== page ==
Cover crops offer effective
tools for protecting your soil from erosion, building tilth
and organic matter (and therefore increasing the microbial
community), and delivering key nutrients to your planting
beds. Specific cover crops are suitable for a range of applications
and for different times of the year. Some are planted in spring,
some in the fall, some will overwinter, and others are winter-killed.
Some are very easy to work with, while others can be very
tenacious, especially if you let them go to seed.
To determine which cover crop species work best overall on
your farm and in your crop rotation, establish two or more
10 feet by 50 feet long (or longer) test strips with different
cover crop species or mixtures for one season. (A 10 foot
by foot strip equals 500 square feet; an acre is 43,560 square
Next, you need to determine the seeding rate for the small
plot, based on your per-acre seeding rate required for the
cover crop. For example, if the seeding rate of cereal rye
is 3 bushels per acre, and a bushel of rye weighs 56 pounds,
3 bushels totals 168 pounds per acre. Take the square-foot
measurement of your plot (500ft²) and divide that by
the number of square feet in an acre (43,560 ft²). In
this example, 500 / 43560 = 0.011468. Use this decimal amount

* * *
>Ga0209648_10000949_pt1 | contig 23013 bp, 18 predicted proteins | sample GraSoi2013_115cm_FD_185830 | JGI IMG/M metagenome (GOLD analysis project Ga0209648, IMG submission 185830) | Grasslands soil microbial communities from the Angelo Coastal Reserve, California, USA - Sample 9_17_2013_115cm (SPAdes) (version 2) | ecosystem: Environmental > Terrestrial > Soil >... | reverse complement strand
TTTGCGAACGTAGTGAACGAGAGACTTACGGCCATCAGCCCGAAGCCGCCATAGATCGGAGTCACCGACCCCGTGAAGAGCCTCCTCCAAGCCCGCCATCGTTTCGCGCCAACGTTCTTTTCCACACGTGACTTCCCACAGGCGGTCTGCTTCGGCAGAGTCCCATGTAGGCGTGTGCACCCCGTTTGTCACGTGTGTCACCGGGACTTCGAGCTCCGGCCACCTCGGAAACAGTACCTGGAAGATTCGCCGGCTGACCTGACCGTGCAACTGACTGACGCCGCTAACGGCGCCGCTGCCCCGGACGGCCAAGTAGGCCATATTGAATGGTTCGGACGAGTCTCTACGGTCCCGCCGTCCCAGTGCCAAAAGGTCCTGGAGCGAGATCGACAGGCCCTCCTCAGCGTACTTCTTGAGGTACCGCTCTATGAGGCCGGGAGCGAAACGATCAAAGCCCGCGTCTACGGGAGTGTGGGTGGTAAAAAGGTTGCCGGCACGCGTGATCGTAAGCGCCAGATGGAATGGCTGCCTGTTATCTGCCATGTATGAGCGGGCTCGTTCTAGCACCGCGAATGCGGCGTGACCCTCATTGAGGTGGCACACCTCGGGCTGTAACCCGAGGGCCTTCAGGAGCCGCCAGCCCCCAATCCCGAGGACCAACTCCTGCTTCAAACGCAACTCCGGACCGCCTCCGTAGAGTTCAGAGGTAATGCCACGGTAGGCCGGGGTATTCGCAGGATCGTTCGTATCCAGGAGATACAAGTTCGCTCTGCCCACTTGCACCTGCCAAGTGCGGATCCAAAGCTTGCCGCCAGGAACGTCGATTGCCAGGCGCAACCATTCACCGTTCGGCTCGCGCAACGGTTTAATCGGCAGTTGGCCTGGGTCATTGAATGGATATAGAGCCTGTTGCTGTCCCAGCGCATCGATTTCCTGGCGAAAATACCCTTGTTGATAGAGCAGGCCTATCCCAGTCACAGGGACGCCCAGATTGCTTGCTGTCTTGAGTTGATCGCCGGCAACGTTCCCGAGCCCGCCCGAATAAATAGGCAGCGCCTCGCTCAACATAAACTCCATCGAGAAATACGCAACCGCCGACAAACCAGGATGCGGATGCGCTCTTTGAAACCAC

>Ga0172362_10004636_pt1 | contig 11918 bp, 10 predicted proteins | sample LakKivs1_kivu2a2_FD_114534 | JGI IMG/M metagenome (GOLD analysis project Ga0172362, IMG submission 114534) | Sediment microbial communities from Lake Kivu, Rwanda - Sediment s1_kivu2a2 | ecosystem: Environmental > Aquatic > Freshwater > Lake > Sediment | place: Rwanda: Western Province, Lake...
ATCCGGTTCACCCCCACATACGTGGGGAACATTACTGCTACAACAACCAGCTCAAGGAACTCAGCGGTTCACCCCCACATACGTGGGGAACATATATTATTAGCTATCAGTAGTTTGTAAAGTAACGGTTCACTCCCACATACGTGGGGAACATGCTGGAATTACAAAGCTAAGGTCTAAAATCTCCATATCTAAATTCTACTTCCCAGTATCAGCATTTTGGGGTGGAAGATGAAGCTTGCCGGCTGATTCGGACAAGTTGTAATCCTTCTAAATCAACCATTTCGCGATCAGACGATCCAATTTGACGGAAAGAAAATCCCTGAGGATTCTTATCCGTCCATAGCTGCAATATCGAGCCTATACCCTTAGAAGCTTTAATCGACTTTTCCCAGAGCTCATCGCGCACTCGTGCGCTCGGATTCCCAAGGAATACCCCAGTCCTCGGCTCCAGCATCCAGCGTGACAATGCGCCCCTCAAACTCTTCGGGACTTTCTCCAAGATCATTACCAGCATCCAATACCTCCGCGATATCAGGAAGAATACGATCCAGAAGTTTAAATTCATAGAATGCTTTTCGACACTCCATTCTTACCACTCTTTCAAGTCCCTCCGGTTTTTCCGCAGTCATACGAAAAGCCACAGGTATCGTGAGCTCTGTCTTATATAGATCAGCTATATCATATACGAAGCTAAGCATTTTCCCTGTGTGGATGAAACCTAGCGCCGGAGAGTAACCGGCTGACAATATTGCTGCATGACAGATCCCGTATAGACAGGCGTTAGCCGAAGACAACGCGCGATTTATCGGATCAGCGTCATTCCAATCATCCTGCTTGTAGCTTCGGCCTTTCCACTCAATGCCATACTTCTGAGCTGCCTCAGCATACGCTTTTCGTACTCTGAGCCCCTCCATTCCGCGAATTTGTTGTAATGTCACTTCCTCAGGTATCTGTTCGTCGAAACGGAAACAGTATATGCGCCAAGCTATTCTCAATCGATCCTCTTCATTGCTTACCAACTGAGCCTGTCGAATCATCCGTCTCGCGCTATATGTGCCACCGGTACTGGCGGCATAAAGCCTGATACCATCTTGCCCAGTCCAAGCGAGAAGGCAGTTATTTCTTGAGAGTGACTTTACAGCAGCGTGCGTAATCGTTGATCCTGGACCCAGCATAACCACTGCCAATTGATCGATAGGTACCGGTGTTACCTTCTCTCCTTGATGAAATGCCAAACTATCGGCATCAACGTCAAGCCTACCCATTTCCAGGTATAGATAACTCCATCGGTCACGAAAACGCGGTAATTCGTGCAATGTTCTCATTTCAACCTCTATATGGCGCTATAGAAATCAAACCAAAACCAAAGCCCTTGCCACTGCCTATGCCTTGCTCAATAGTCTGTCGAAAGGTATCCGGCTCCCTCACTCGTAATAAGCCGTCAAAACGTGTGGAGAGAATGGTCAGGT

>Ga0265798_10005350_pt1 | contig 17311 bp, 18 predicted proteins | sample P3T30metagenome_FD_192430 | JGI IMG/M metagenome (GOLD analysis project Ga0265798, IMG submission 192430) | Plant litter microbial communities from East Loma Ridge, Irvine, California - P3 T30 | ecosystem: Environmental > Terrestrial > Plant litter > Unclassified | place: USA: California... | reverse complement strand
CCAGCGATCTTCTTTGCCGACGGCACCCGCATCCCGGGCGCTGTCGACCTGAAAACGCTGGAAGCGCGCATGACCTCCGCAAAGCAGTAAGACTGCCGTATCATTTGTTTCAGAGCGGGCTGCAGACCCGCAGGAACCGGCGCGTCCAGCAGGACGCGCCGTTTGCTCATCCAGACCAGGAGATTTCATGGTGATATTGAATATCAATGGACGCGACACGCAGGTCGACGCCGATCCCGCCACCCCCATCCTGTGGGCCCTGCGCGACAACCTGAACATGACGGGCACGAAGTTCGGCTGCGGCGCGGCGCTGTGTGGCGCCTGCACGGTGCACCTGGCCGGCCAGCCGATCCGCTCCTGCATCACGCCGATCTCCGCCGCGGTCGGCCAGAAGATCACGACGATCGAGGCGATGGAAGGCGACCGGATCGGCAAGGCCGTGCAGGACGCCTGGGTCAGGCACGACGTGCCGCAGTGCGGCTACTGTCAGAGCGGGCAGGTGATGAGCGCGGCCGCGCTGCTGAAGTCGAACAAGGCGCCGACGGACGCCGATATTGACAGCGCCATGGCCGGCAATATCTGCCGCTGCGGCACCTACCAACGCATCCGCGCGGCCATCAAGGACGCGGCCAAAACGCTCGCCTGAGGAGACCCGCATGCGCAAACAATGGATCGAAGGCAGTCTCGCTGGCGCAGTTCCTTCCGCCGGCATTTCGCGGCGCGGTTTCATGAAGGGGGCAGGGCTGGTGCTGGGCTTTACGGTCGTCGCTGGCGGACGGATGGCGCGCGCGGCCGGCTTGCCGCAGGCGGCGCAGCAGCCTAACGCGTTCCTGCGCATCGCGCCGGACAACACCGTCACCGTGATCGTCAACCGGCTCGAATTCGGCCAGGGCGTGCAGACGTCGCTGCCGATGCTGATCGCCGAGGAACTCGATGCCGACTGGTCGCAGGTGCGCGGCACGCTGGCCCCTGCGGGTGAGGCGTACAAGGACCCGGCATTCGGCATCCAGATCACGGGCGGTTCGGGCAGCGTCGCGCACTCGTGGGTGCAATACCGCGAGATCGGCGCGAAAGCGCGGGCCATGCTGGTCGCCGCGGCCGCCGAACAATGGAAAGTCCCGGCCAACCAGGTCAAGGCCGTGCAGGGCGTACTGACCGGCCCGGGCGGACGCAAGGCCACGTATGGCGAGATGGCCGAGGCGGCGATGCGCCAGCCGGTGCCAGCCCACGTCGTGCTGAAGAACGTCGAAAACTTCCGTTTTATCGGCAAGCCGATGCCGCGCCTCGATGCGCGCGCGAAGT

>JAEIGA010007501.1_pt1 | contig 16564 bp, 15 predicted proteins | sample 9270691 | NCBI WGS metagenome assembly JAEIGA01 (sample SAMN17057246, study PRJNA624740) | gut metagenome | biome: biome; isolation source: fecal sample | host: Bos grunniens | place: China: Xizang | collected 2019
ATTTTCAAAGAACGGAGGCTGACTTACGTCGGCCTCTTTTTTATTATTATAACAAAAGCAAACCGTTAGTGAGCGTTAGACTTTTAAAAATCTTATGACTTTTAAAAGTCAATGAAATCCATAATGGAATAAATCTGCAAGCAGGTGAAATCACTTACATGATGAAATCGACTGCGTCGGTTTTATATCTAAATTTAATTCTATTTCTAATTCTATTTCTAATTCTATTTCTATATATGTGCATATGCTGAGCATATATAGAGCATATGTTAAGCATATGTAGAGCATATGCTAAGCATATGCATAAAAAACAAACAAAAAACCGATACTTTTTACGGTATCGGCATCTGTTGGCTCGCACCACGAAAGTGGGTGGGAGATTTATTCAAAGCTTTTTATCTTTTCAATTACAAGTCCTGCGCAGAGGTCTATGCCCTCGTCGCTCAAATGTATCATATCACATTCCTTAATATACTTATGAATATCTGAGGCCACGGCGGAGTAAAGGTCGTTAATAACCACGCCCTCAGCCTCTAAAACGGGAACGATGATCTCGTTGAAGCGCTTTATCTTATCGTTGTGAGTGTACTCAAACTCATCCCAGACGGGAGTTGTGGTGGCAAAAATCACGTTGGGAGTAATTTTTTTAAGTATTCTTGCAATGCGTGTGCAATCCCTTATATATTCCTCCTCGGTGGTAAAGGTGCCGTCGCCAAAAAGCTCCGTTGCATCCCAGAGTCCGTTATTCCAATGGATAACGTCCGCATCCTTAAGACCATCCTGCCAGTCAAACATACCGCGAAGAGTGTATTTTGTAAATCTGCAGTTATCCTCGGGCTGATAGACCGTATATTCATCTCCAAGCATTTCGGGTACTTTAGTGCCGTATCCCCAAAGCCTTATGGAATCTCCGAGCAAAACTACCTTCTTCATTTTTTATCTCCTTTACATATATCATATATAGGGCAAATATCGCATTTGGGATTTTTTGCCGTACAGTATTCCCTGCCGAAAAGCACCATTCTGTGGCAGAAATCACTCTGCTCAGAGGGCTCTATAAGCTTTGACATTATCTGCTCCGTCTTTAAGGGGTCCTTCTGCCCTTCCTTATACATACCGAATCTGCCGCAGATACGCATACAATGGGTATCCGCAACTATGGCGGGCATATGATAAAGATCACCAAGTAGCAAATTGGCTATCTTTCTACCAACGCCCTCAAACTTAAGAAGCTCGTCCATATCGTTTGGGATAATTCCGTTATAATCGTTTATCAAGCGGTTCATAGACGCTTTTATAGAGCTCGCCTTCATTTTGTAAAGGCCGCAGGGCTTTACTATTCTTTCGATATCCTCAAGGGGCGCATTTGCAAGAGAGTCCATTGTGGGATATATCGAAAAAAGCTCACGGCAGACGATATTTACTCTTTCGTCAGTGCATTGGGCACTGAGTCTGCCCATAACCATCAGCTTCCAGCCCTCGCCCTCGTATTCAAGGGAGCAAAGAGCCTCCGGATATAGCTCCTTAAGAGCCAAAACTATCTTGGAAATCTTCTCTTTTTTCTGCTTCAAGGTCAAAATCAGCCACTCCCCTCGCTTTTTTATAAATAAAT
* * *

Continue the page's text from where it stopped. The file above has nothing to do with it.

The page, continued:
to multiply the number of pounds of cover crop seed required
on a per-acre basis. In this example, 0.011468 x 168 pounds
rye = 1.926624, which you round off to 1.93 pounds of rye
seed for your 500 ft² plot. Therefore, 1.93 lbs of rye
seed per your 500ft² plot will be equivalent to the 168
pounds per acre seeding rate.
Use a resource such Managing
Cover Crops Profitably (Sustainable Agriculture
Network, 1998) to help determine the optimal seeding time
and rate for each cover crop. Refer to local extension for
bulletins on cover crops commonly grown in your area. Look
at other farming systems in your region and refer to local
farmers. Many of the crops grown as cover crops are also grown
in other systems for other uses, such as the small grains
as a cash grain or the legumes and grasses in forage mixtures.
When planting cover crops in fall, look at the seven day or
longer weather forecasts for your area. Does the seed have
enough time to germinate and establish itself before winter
in your particular USDA Cold Hardiness Zone? If rain is in
the forecast, try to plant beforehand.
For no-till rolling of cover crops, consider the amount of
biomass that the cover crop can potentially produce and its
typical flowering date in the spring to determine the kill
date that will be most effective for rolling mechanically.
If you roll too soon— before at least 50 percent of
flowering has occurred—not only may you get less biomass,
but you won’t get an effective kill because the crop
is still in the vegetative state.
Try new cover crop species. Some seed companies’ suppliers
will often give a grower a 1- to 5-pound trial sample bag
of seed. Rye will produce more biomass than wheat or barley.
Sorghum-Sudan grass hybrids, being warm season annuals, produce